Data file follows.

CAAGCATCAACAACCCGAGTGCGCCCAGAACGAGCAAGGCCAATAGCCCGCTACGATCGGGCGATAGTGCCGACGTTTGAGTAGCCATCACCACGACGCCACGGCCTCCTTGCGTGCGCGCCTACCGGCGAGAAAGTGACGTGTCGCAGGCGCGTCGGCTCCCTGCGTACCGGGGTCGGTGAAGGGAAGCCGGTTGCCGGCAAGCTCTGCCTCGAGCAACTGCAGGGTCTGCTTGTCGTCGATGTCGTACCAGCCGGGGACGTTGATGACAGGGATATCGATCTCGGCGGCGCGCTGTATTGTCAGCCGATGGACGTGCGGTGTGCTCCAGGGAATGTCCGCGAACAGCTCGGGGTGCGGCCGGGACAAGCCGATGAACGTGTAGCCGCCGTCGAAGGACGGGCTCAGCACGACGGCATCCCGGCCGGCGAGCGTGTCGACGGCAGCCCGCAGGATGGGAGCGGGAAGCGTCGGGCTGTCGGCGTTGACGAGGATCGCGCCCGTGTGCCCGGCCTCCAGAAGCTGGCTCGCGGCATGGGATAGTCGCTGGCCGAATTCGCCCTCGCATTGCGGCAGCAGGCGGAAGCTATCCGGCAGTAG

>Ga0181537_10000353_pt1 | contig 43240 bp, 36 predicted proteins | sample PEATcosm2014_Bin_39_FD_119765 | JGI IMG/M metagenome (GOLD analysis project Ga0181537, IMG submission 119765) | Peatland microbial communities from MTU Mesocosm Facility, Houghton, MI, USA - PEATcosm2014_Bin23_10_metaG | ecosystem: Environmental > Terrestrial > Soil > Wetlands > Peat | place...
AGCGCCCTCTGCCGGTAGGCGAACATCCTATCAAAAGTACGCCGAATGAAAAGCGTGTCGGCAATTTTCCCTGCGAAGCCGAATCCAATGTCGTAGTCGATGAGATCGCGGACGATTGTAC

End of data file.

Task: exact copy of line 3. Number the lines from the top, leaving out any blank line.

AGCGCCCTCTGCCGGTAGGCGAACATCCTATCAAAAGTACGCCGAATGAAAAGCGTGTCGGCAATTTTCCCTGCGAAGCCGAATCCAATGTCGTAGTCGATGAGATCGCGGACGATTGTAC